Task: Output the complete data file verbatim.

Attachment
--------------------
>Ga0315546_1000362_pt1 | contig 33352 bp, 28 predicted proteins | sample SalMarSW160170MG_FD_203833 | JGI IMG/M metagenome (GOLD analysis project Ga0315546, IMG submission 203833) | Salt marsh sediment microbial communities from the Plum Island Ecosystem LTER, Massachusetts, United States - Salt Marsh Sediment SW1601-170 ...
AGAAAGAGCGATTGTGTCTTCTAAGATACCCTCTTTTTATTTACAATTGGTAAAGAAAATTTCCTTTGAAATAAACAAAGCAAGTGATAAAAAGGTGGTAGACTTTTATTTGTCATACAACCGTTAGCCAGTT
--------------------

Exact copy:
>Ga0315546_1000362_pt1 | contig 33352 bp, 28 predicted proteins | sample SalMarSW160170MG_FD_203833 | JGI IMG/M metagenome (GOLD analysis project Ga0315546, IMG submission 203833) | Salt marsh sediment microbial communities from the Plum Island Ecosystem LTER, Massachusetts, United States - Salt Marsh Sediment SW1601-170 ...
AGAAAGAGCGATTGTGTCTTCTAAGATACCCTCTTTTTATTTACAATTGGTAAAGAAAATTTCCTTTGAAATAAACAAAGCAAGTGATAAAAAGGTGGTAGACTTTTATTTGTCATACAACCGTTAGCCAGTT